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Chandra Looks Over A Cosmic Four-leaf Clover

July 13, 2004
NASA/Marshall Space Flight Center
NASA’s Chandra X-ray Observatory has uncovered evidence that a single star in a foreground galaxy may have magnified X-rays coming from a rare quadruple quasar. About 11 billion light years from Earth, the Cloverleaf quasar is a single object that appears as four images.

The Cloverleaf quasar is a single object whose image has been reproduced four times in a cloverleaf-like arrangement through a process known as gravitational lensing. The gravitational field of one or more foreground galaxies has bent and magnified the light from the quasar to produce the multiple images. The foreground galaxies are too faint to be seen in these images.
Credit: Image NASA/CXC/Penn State/G. Chartas et al.

A careful analysis of observations by NASA's Chandra X-ray Observatory of a rare quadruple quasar has uncovered evidence that possibly a single star in a foreground galaxy magnified X-rays coming from the quasar. This discovery gives astronomers a new and extremely precise probe of the gas flow around the supermassive black hole that powers the quasar.

"If our interpretation is correct, then we are seeing details around this black hole that are 50,000 times smaller than either the Hubble Space Telescope or Chandra could see under ordinary circumstances," said George Chartas of Penn State University in University Park, and lead author of a recent article on the Cloverleaf quasar in The Astrophysical Journal.

The Cloverleaf quasar is a single object about 11 billion light years from Earth that appears as four images produced by a process known as gravitational lensing. If one or more galaxies lie along the line of sight to a more distant quasar, the gravitational field of the intervening galaxies can bend and magnify the light from the quasar and produce multiple images of it. The four images of the Cloverleaf quasar have been produced by one or more intervening galaxies.

One of the images (A), in the Cloverleaf is brighter than the others in both optical and X-ray light. Chartas and his colleagues found the relative brightness of this image was greater in X-ray than in optical light. The X-rays from iron atoms were also enhanced relative to X-rays at lower energies. Since the amount of brightening due to gravitational lensing does not vary with the wavelength, this means that an additional object has magnified the X-rays.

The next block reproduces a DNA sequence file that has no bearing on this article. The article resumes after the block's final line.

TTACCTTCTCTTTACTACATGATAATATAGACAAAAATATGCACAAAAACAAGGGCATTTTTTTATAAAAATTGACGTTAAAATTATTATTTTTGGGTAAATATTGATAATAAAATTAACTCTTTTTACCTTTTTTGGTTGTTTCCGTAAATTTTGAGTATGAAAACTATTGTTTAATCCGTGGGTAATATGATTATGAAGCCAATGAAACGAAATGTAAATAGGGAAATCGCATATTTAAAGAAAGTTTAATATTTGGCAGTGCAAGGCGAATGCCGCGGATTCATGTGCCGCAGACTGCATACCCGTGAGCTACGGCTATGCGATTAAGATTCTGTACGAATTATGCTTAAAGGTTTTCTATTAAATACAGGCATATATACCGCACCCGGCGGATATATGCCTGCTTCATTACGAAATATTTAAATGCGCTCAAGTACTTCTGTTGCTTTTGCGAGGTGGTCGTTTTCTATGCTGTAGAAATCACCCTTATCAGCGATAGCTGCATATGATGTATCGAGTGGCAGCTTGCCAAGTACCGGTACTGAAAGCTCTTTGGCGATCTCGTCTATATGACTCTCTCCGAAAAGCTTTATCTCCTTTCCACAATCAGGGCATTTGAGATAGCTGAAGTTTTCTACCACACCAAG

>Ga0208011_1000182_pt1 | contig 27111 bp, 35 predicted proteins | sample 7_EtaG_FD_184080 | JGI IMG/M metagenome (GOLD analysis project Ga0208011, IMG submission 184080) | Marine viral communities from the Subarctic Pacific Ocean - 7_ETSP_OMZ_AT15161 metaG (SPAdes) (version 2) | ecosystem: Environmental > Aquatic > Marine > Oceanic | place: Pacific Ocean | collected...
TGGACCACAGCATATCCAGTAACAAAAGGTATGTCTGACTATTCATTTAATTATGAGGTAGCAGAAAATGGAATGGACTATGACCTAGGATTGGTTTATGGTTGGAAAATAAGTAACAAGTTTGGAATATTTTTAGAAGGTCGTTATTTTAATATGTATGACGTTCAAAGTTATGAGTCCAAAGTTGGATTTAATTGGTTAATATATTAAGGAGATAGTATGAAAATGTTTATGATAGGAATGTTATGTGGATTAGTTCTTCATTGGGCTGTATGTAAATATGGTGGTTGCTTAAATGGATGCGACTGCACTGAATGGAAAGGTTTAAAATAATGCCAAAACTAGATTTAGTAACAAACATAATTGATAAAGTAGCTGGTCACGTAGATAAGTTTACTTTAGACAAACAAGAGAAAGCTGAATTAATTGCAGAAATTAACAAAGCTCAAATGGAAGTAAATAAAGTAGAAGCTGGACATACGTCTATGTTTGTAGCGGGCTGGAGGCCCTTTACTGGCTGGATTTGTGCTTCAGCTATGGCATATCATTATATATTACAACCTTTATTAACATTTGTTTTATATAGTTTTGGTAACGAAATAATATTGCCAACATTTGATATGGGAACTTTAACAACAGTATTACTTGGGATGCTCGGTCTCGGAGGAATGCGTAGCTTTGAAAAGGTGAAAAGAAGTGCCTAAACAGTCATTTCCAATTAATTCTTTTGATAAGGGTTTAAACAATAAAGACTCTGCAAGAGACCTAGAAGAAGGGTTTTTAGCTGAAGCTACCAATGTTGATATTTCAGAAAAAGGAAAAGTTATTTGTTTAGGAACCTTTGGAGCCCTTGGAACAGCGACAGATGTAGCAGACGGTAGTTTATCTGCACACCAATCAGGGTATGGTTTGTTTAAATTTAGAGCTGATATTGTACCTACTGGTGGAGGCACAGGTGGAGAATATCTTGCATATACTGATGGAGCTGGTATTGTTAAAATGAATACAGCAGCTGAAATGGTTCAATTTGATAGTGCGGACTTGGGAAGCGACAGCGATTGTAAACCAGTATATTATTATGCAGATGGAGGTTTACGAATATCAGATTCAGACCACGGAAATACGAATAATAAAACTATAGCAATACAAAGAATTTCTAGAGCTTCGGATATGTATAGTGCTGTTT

The increased magnification of the X-ray light can be explained by gravitational microlensing, an effect which has been used to search for compact stars and planets in our galaxy. Microlensing occurs when a star or a multiple star system passes in front of light from a background object.

If a single star or a multiple star system in one of the foreground galaxies passed in front of the light path for the brightest image, then that image would be selectively magnified. The X-rays would be magnified much more than the visible light, if they came from a smaller region around the black hole than the visible light. The enhancement of the X-rays from iron ions would be due to this same effect.

The analysis indicates that the X-rays are coming from a very small region, about the size of the solar system, around the supermassive black hole. The visible light is coming from a region ten or more times larger. The angular size of these regions at a distance of 11 billion light years is tens of thousands times smaller than the smallest region that can be resolved by the Hubble Space Telescope.

"The significance of the detection of microlensed X-rays from the Cloverleaf quasar lies in the extremely small region that is enhanced by the microlens," said Chartas. "This gives us the ability to make strong tests of models for the flow of gas around a supermassive black hole."

Other team members include Michael Eracleous (Penn State), Eric Agol (University of Washington), and Sarah Gallagher (UCLA). NASA's Marshall Space Flight Center, Huntsville, Ala., manages the Chandra program for NASA's Office of Space Science, Washington. Northrop Grumman of Redondo Beach, Calif., formerly TRW, Inc., was the prime development contractor for the observatory. The Smithsonian Astrophysical Observatory controls science and flight operations from the Chandra X-ray Center in Cambridge, Mass.

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